Tip 7: Improve your skills.

Never stop learning. Whether you’re new to covers or to blurbs, or you’ve never written anything longer than a few pages, learning and mastering new skills pays dividends in the long run. And that’s even if you choose to outsource now or in the future. Having a working knowledge of the nuts and bolts never hurts.

Tip 8: Bust your ass.

This is a job like any other job. Unlike most other jobs though, it’s very rewarding, both financially and in freedom because the books you create and the skills you learn are investments in your future. Eventually you might even get lucky to be your own boss, and you’ll need the discipline to be able to sit and get your work done each day, even when you don’t feel like it, or you’d much rather be binging The Queen’s Gambit on Netflix.

Tip 9: Don’t sacrifice yourself for your craft.

Burnout is not something to be taken lightly, and it has derailed more than one publishing career. Some never recover. The best way to avoid burnout is to take a break if you need one, even if it’s on the lengthy side. Your stress level, your work, and your audience will thank you.

Tip 10: Grow a thick skin, but don’t let it kill your kindness.

You will deal with bad reviews and bad people in your journey. For the bad reviews, the best you can do is take whatever constructive criticism you think is useful and then leave the rest behind (and of course, never respond, ever). For the bad people, all you can do is smile at them, since that’ll piss them off more than anything.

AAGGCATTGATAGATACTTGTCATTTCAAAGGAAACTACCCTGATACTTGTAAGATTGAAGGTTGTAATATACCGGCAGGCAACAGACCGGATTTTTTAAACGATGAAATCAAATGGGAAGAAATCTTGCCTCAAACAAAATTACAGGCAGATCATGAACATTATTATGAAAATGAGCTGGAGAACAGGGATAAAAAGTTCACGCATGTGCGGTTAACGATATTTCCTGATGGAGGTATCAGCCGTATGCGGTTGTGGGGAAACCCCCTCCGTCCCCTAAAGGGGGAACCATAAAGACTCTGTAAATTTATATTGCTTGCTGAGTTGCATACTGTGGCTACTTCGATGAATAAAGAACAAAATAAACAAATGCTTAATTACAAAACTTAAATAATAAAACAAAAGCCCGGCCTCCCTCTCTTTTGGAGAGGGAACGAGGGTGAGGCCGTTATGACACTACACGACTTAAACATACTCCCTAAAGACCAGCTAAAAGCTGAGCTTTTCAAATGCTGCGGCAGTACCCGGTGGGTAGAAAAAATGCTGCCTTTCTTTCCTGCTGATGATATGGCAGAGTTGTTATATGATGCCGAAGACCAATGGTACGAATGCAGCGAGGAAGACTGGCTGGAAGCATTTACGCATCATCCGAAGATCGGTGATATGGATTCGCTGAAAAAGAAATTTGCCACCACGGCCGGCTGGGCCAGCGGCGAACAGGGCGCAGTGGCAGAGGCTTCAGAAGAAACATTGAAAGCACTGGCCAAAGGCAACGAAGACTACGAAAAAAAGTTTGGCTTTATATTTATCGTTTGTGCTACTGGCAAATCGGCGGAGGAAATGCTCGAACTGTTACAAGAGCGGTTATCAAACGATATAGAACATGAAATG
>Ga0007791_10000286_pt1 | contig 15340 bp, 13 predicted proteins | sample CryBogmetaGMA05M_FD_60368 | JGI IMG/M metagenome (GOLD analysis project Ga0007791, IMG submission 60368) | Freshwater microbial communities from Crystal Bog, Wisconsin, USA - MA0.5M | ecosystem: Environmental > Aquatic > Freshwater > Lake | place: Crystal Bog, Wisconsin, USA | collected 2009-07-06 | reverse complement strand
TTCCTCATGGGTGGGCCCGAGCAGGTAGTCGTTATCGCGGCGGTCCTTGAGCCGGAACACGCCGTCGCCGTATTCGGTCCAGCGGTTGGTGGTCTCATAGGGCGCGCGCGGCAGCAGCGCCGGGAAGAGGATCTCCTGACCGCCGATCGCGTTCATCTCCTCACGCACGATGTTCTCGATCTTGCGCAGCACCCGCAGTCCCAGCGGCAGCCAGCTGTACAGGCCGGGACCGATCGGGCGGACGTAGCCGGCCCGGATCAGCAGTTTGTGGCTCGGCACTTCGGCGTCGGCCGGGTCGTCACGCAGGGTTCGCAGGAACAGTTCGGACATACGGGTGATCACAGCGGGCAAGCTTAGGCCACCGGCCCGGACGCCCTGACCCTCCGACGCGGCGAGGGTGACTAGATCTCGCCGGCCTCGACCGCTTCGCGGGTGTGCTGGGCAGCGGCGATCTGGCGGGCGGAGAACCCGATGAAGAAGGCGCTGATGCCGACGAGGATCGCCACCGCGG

Tip 11: Network to get work.

Being an island in this business is counterproductive and a rising tide raises all boats. We all have different skills, ideals, and goals. Finding a like-minded group of people who are on the same trajectory you are can be helpful, since it helps to realize that we aren’t alone in our successes or our struggles. And you’ll meet authors along the way who will challenge you and expand your productivity (and your earnings) in amazing ways. Treasure these people. You have one of the most unique and interesting jobs on the planet and they are your coworkers.

Tip 12: Kill your heroes.

This doesn’t really have anything to do with the oft-repeated advice to kill your favorite characters. It means that you should differentiate yourself from your mentors. Even if someone put you on your path and helped you along the way, don’t be afraid to let your paths diverge.

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About the Author

Our Hidden Gems guest author for today.

Nate wears a lot of hats, and not just because he's bald—web developer, author, photographer—just to name a few. But his first love is graphic design. For over a decade, he ran a successful creative studio, producing everything from business cards and product packaging on the physical side to logos and websites on the digital side. For the last five years, he's been all-in with self-publishing and also works behind the scenes with Hidden Gems. You can find him on reddit, where he's SalaciousStories, the moderator of both /r/eroticauthors and /r/romanceauthors.

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  • Great advice. Even the cooking part. I would just add intention. Goes with networking and putting it out there. Affirm you are a writer. Thank you for these fantastic ideas Nate.

  • Number 6 really got me. I know that it’s my baby now, but hopefully in a year I’ll be thinking about how much better I can don